World Rhino Day and Elephant Appreciation Day: In Pictures, and How to Responsibly See Them in the Wild
If these don't make you smile, then we don't know what will...
September 22 is World Rhino Day, a day created to raise awareness around the world of – YOU GUESSED IT – rhinos; one of the most endangered species in the world.
It also happens to fall on the same day as Elephant Appreciation Day, which is awkward for all involved in some ways; a bit like your mate organising a flat-warming on your birthday or your other mate who’s an elephant turning up wearing the same shirt as you (if you were a rhino).
Anyway, we were going to use it as an excuse for double the party, but it turns out our “budget doesn’t stretch to the point where a World Rhino Day and Elephant Appreciation Day Party is financially feasible", so here’s a picture gallery instead and some information about where you can travel responsibly to see rhinos and elephants in the wild.
Etosha National Park Safari | Namibia
Namibia was the first African country to introduce environmental protection into its constitution and its low population and low key tourism profile ensures an authentic and less crowded safari experience. The country currently boasts the largest population of black rhino in the world. The white rhino is also a major conservation success story, having been brought back from the very brink of extinction. Their numbers are climbing in Namibia, after being re-located from South Africa in 1995.
The elephant population in Namibia has risen from 7,500 to 20,000 in the last 20 years. There are roughly 2,500 elephants living in Etosha National Park, with single male groups found in the open planes and breeding herds preferring the acacia, sandveld and mopane woodlands.
Wild Dog Safaris provides a great selection of tours around Namibia that are sensitive to the environment and wild animals.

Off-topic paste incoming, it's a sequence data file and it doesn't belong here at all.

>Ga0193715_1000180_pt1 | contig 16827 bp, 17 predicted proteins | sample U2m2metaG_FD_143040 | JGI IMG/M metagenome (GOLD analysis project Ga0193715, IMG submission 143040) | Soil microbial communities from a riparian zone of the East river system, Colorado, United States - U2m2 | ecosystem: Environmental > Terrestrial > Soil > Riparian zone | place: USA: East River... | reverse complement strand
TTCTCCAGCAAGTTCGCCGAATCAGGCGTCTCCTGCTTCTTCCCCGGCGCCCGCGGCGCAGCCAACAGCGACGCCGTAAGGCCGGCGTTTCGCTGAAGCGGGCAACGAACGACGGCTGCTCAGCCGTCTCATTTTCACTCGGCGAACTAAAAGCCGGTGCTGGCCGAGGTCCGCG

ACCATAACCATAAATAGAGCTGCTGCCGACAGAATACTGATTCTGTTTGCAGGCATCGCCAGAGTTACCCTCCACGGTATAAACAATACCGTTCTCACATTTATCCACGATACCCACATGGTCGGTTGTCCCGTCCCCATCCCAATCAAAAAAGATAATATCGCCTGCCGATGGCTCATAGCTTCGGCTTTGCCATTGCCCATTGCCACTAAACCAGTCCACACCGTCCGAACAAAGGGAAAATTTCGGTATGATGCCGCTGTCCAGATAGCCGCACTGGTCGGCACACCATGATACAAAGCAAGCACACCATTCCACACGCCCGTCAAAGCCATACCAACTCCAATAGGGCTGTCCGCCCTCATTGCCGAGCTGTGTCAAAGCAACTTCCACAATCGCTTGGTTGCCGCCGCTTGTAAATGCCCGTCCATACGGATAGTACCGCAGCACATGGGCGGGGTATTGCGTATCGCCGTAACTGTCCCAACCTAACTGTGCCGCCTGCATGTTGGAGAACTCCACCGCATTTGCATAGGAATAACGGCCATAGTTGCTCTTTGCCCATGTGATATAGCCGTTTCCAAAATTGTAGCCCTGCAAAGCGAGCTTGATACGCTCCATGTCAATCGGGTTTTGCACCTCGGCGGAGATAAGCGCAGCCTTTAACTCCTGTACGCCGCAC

Baanchang Elephant Park | Thailand
The Baanchang Elephant Park in Thailand adopts and rescues elephants from illegal trade and those being kept in unsuitable living environments. The park was established by Pom, after he experienced the long hours’ elephants had to endure in other businesses. In his park Pom wanted to focus on ‘Mahout Training’; where a trainer is assigned an elephant early in its life. As a result, they remain bonded to each other throughout their lives.
The Baanchang Elephant Park offers day camps and breaks where visitors learn to feed, wash and exercise their elephants, even learning how to safely ride elephants in the natural way behind their ears (rather than using trekking chairs).
The Kaziranga Wildlife Sanctuary | India
Another conservation success, the number of greater one-horned rhino has also been steadily growing in numbers since 1975 when there were only 600 rhinos left in the wild. After decades of successful efforts, the species increased to 3,500 in India and Nepal by mid-2015. The one-horned rhino is now the most common of the three Asian rhino species.
Dubare Elephant Camp | India
This forest camp on the banks of the river Kayeri is home to 150 retired elephants who once worked for the Karnataka Forest Department. To spread awareness of the protection of elephants JLR educate their visitors about the history and nature of elephants, as well as hosting participatory events such as elephant baths, feeding, grooming and learning basic Mahout commands.
The island of Sumatra | Indonesia
Second to the Javan rhino as the most threatened rhino species, the Sumatran rhino are found in Gunung Leuser, Kerinci-Seblat and Bukit Barisan Selatan National Parks. A few are also still living in Kalimantan.
Family Volunteer Experience | Sri Lanka
Responsible Travel offers families with children over the age of 10 to take part in local charity projects in central Sri Lanka, near the city of Kandy. Families can work alongside conservationists and scientists to track wild elephants, identify them, monitor their behaviour and meet the native communities who have are affected by the presence of elephants.
Elephant Conservation Holiday | Cambodia
Responsible Travel also offer a seven-day experience where volunteers can spend every day observing elephants or helping carry out health checks. Other activities will depend on the requirements of the project or community at the time you travel, but could typically include harvesting pineapples and bananas for elephants to eat, small construction jobs such as fixing and maintaining handrails or roads around the conservation, or helping on the farm.
Ujung Kulon National Park | Java
There are only 63 Javan rhino left in the wild but they can be found to inhabit Ujung Kulon National Park. This Unesco World Heritage–listed national park has remained an outpost of prime rainforest and untouched wilderness, virgin beaches and healthy coral reefs. Relatively inaccessible, few people visit Indonesia’s first national park, but it is one of the most rewarding.